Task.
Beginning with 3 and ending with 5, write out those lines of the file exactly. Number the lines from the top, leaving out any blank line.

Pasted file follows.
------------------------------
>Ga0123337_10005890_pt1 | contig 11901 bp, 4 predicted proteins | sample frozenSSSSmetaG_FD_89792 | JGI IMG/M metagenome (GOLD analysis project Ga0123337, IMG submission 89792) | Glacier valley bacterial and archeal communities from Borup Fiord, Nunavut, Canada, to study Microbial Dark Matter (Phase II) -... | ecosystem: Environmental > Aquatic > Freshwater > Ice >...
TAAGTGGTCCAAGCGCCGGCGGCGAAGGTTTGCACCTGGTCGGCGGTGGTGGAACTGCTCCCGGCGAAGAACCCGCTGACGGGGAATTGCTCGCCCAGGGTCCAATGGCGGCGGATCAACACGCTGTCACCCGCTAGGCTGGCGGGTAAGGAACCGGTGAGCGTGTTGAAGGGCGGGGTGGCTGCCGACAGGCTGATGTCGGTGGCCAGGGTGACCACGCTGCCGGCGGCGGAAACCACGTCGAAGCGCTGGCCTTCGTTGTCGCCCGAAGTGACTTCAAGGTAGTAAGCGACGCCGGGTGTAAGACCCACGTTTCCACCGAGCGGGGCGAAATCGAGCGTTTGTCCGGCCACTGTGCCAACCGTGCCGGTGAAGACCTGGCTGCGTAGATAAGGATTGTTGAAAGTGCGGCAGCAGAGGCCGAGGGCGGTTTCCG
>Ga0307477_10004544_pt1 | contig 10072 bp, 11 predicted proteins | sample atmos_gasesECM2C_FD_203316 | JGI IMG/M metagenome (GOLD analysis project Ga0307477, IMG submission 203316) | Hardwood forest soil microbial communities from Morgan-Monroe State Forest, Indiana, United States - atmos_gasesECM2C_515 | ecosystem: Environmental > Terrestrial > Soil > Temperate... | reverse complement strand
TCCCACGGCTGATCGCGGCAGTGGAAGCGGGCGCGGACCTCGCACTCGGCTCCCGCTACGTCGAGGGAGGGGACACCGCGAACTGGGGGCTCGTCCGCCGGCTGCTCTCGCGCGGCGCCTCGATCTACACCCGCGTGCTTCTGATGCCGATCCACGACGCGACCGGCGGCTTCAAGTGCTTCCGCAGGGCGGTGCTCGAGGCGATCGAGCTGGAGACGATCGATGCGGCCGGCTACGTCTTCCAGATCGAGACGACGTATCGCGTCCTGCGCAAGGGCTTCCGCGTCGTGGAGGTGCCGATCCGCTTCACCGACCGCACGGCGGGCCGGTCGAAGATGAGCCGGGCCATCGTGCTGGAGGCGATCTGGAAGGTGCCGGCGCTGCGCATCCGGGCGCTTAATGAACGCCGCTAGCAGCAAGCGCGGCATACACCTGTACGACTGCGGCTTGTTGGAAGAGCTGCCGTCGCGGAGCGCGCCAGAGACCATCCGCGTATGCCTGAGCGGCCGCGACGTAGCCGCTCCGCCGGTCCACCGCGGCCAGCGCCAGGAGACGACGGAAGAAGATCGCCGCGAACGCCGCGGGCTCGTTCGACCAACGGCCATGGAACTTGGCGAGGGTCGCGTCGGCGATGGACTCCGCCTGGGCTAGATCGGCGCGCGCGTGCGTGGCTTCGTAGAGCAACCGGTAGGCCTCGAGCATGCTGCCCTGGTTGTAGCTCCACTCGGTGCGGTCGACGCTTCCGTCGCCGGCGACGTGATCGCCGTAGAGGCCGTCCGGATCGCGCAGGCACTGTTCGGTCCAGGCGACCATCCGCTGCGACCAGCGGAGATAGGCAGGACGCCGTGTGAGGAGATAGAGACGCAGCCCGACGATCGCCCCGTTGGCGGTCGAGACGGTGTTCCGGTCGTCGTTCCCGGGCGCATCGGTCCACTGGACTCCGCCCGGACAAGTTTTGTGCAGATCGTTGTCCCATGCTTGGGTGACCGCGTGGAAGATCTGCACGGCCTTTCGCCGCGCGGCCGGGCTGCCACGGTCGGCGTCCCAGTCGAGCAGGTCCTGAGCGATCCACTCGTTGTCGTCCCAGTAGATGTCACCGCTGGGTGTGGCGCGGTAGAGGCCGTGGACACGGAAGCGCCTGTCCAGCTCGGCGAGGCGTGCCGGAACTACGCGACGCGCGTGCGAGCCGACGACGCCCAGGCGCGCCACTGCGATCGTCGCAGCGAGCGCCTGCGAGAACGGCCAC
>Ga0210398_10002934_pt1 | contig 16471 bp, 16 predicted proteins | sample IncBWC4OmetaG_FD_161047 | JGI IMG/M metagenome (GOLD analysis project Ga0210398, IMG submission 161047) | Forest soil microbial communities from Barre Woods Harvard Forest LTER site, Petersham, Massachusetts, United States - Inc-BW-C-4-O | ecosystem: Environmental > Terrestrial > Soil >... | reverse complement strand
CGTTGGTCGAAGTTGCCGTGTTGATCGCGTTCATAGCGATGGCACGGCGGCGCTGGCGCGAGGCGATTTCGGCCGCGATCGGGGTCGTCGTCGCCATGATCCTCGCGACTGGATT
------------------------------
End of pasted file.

>Ga0307477_10004544_pt1 | contig 10072 bp, 11 predicted proteins | sample atmos_gasesECM2C_FD_203316 | JGI IMG/M metagenome (GOLD analysis project Ga0307477, IMG submission 203316) | Hardwood forest soil microbial communities from Morgan-Monroe State Forest, Indiana, United States - atmos_gasesECM2C_515 | ecosystem: Environmental > Terrestrial > Soil > Temperate... | reverse complement strand
TCCCACGGCTGATCGCGGCAGTGGAAGCGGGCGCGGACCTCGCACTCGGCTCCCGCTACGTCGAGGGAGGGGACACCGCGAACTGGGGGCTCGTCCGCCGGCTGCTCTCGCGCGGCGCCTCGATCTACACCCGCGTGCTTCTGATGCCGATCCACGACGCGACCGGCGGCTTCAAGTGCTTCCGCAGGGCGGTGCTCGAGGCGATCGAGCTGGAGACGATCGATGCGGCCGGCTACGTCTTCCAGATCGAGACGACGTATCGCGTCCTGCGCAAGGGCTTCCGCGTCGTGGAGGTGCCGATCCGCTTCACCGACCGCACGGCGGGCCGGTCGAAGATGAGCCGGGCCATCGTGCTGGAGGCGATCTGGAAGGTGCCGGCGCTGCGCATCCGGGCGCTTAATGAACGCCGCTAGCAGCAAGCGCGGCATACACCTGTACGACTGCGGCTTGTTGGAAGAGCTGCCGTCGCGGAGCGCGCCAGAGACCATCCGCGTATGCCTGAGCGGCCGCGACGTAGCCGCTCCGCCGGTCCACCGCGGCCAGCGCCAGGAGACGACGGAAGAAGATCGCCGCGAACGCCGCGGGCTCGTTCGACCAACGGCCATGGAACTTGGCGAGGGTCGCGTCGGCGATGGACTCCGCCTGGGCTAGATCGGCGCGCGCGTGCGTGGCTTCGTAGAGCAACCGGTAGGCCTCGAGCATGCTGCCCTGGTTGTAGCTCCACTCGGTGCGGTCGACGCTTCCGTCGCCGGCGACGTGATCGCCGTAGAGGCCGTCCGGATCGCGCAGGCACTGTTCGGTCCAGGCGACCATCCGCTGCGACCAGCGGAGATAGGCAGGACGCCGTGTGAGGAGATAGAGACGCAGCCCGACGATCGCCCCGTTGGCGGTCGAGACGGTGTTCCGGTCGTCGTTCCCGGGCGCATCGGTCCACTGGACTCCGCCCGGACAAGTTTTGTGCAGATCGTTGTCCCATGCTTGGGTGACCGCGTGGAAGATCTGCACGGCCTTTCGCCGCGCGGCCGGGCTGCCACGGTCGGCGTCCCAGTCGAGCAGGTCCTGAGCGATCCACTCGTTGTCGTCCCAGTAGATGTCACCGCTGGGTGTGGCGCGGTAGAGGCCGTGGACACGGAAGCGCCTGTCCAGCTCGGCGAGGCGTGCCGGAACTACGCGACGCGCGTGCGAGCCGACGACGCCCAGGCGCGCCACTGCGATCGTCGCAGCGAGCGCCTGCGAGAACGGCCAC
>Ga0210398_10002934_pt1 | contig 16471 bp, 16 predicted proteins | sample IncBWC4OmetaG_FD_161047 | JGI IMG/M metagenome (GOLD analysis project Ga0210398, IMG submission 161047) | Forest soil microbial communities from Barre Woods Harvard Forest LTER site, Petersham, Massachusetts, United States - Inc-BW-C-4-O | ecosystem: Environmental > Terrestrial > Soil >... | reverse complement strand